CPR instruction: modular versus lecture course

M Nelson, C G Brown
Annals of Emergency Medicine 1984, 13 (2): 118-21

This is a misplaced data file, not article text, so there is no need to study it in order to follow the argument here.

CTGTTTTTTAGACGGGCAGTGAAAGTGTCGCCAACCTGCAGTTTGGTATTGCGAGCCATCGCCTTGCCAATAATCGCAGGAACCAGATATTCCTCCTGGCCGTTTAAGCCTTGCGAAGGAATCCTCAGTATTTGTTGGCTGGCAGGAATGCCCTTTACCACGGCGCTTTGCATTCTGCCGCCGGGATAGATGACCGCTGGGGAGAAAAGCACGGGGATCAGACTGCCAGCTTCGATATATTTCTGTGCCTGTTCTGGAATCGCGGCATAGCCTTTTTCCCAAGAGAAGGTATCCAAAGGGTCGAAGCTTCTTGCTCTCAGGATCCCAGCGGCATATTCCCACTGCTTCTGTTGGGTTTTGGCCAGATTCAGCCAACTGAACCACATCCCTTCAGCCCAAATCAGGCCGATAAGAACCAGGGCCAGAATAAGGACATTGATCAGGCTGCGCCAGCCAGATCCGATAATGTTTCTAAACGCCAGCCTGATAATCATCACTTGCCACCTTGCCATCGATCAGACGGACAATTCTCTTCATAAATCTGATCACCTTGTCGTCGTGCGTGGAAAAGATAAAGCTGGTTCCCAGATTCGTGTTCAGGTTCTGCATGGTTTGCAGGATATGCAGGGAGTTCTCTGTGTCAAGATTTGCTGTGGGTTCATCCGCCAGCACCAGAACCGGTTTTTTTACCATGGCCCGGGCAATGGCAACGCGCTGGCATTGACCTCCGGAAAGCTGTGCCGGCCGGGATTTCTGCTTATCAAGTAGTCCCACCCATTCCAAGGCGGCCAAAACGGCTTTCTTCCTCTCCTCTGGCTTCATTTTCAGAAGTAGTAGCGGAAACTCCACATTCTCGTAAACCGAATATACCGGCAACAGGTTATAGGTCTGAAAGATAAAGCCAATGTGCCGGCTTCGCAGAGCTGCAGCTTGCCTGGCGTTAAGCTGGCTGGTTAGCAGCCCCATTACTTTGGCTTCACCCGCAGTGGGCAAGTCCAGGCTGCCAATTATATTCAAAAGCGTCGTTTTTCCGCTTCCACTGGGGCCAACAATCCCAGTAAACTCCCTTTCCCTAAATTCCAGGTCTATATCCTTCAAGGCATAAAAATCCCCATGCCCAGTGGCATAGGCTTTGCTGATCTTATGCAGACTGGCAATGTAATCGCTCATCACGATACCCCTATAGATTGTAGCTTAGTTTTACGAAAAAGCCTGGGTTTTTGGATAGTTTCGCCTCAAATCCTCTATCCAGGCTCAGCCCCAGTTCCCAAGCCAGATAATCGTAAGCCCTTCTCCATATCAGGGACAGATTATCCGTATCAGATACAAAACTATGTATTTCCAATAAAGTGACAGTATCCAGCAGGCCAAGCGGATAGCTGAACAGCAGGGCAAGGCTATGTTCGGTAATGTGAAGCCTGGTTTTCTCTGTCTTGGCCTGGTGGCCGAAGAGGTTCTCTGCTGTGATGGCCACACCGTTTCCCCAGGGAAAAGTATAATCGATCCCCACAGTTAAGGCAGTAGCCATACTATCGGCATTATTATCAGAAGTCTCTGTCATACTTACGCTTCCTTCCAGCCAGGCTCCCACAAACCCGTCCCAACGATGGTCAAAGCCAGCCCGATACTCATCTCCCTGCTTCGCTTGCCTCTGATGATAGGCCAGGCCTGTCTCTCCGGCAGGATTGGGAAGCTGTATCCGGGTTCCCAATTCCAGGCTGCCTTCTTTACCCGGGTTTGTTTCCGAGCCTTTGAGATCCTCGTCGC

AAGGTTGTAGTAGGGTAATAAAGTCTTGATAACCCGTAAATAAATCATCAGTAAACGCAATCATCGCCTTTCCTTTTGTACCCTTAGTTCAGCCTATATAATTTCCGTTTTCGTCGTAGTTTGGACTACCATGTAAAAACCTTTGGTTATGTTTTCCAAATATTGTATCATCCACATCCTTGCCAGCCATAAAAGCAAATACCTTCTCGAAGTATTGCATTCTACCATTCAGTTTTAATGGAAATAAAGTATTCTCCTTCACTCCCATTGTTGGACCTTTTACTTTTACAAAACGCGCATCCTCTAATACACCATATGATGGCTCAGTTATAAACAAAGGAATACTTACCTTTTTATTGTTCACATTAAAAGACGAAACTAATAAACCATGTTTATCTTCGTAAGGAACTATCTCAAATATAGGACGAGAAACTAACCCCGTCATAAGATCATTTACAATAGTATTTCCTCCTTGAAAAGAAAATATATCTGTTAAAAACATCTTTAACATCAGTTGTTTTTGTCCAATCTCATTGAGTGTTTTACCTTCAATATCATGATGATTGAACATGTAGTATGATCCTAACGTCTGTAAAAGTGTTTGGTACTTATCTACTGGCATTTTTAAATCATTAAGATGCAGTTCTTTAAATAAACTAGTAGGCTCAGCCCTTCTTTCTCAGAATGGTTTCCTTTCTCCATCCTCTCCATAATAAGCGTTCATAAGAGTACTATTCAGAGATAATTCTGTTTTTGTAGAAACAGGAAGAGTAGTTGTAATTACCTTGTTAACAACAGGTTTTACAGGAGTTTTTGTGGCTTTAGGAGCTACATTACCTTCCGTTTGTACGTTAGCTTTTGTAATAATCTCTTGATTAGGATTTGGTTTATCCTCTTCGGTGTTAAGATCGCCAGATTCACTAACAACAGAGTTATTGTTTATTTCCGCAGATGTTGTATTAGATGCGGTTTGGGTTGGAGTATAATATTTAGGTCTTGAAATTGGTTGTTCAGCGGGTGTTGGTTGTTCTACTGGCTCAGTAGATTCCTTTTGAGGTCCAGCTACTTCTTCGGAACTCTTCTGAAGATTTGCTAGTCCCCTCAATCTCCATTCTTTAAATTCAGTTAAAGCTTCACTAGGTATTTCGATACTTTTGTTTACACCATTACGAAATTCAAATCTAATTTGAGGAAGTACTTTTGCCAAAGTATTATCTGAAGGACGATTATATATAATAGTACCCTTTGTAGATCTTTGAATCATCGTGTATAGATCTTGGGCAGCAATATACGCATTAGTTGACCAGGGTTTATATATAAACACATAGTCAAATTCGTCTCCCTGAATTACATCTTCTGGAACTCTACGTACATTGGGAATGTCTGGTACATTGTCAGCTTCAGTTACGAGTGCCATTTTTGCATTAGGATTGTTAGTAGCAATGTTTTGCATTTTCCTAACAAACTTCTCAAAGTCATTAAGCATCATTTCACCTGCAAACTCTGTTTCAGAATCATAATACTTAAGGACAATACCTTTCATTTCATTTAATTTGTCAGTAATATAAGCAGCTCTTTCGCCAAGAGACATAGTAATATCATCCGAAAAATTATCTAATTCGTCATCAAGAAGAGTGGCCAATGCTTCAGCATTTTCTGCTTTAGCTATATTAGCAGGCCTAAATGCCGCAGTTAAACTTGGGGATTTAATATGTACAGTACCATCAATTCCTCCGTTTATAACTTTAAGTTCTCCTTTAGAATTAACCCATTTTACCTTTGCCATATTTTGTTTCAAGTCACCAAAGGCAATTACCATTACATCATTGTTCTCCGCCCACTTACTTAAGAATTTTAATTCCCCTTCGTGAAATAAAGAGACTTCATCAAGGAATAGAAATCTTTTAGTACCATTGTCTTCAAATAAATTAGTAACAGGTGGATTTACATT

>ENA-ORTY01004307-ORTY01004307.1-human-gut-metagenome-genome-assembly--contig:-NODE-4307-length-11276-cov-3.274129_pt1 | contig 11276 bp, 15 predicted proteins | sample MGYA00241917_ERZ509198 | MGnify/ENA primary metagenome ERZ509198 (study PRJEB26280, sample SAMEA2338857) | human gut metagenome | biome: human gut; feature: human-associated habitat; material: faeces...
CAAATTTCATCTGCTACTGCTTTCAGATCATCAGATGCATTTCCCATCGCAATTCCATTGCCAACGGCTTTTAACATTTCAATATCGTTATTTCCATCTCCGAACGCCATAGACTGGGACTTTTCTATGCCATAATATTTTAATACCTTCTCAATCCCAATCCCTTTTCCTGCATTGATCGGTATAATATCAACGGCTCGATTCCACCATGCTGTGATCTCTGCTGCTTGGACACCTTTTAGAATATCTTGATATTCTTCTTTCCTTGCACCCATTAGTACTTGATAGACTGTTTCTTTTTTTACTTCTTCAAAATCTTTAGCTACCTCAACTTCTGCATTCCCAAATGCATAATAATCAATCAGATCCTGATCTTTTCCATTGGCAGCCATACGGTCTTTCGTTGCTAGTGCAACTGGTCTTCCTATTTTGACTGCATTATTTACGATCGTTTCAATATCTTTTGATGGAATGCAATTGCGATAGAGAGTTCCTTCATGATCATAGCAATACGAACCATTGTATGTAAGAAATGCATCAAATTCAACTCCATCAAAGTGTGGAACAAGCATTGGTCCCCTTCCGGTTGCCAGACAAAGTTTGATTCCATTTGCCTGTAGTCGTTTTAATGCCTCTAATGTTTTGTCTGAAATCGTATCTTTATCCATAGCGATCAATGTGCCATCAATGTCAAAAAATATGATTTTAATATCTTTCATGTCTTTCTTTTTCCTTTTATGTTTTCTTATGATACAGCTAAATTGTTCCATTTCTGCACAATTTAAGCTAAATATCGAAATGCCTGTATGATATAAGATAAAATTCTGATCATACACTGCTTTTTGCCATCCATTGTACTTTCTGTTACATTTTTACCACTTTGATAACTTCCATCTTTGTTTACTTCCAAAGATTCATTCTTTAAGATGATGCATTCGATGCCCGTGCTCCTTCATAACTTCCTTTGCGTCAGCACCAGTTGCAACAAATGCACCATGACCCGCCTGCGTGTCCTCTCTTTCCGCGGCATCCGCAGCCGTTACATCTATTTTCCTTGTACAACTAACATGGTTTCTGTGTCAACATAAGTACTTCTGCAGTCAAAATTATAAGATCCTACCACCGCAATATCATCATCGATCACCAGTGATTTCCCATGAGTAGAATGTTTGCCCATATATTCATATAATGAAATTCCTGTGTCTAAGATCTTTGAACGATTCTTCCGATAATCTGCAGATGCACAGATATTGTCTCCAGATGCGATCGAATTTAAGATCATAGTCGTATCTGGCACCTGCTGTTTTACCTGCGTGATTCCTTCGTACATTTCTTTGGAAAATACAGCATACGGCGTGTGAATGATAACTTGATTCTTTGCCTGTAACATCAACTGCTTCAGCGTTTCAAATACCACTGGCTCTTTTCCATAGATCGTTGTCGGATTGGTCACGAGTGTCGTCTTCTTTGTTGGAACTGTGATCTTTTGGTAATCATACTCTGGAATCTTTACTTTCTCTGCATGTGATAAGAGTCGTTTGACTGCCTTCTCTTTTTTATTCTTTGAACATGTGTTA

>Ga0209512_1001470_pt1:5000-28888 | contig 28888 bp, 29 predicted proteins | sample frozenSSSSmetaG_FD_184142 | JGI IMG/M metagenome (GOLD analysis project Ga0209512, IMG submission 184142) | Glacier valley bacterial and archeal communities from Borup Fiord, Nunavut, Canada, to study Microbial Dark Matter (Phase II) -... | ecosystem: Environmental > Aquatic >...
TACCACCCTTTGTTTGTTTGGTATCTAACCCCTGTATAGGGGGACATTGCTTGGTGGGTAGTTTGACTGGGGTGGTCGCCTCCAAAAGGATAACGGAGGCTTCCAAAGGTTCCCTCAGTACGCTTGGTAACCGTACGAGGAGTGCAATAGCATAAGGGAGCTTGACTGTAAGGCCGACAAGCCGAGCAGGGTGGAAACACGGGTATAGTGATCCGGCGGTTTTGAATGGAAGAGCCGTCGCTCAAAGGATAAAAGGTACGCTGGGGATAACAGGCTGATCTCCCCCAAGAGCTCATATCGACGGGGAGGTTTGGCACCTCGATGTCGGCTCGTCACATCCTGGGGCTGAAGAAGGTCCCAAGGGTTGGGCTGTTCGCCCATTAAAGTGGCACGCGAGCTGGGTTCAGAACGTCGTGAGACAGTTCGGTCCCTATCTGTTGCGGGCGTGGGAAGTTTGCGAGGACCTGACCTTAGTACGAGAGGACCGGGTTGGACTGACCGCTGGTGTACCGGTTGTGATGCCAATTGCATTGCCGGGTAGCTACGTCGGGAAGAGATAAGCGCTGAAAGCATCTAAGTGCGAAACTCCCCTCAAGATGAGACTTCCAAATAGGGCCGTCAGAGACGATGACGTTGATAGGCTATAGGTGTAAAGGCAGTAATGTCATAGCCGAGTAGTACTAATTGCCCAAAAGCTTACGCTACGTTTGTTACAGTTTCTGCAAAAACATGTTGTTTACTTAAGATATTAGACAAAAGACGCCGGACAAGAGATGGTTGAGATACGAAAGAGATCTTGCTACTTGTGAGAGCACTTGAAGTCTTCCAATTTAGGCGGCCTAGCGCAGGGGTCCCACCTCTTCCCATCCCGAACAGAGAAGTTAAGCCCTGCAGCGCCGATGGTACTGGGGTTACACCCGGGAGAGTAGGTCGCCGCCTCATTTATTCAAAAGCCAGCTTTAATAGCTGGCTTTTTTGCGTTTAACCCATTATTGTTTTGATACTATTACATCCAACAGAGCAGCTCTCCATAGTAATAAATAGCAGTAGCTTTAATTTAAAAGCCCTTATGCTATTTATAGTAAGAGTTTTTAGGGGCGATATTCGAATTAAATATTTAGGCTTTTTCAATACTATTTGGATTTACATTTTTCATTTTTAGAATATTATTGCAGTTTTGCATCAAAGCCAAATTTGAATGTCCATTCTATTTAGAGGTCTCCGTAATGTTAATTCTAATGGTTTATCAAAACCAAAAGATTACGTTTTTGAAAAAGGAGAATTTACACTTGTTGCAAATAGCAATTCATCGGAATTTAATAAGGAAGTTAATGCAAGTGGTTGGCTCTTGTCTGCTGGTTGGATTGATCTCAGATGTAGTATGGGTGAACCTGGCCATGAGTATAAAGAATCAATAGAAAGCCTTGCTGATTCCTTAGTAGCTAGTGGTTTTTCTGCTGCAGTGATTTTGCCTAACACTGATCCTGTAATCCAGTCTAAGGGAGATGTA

A randomized prospective study was done to examine long-term cardiopulmonary resuscitation (CPR) cognitive and motor skills retention and to compare the "self-taught" modular course with the standard lecture course. Both cognitive and motor skills were tested at one-, two- and four-year intervals after the initial course. Approximately half the students in both the modular and standard lecture courses also took a refresher course after one year. While there was no significant difference (P greater than .05) in retention based on the method of teaching (modular vs lecture course), students who took the refresher course after one year performed significantly better (P less than .01) at the two-year interval. Results four years after the initial CPR course (three years after the refresher course) were uniformly poor in both groups. Only three of 104 students were able to meet American Heart Association standards for the performance of CPR. Refresher courses are vital if CPR is to be performed effectively and competently. They should be available on a continuing basis with self-taught courses providing a good alternative to the formal didactic course as a means of providing instruction.

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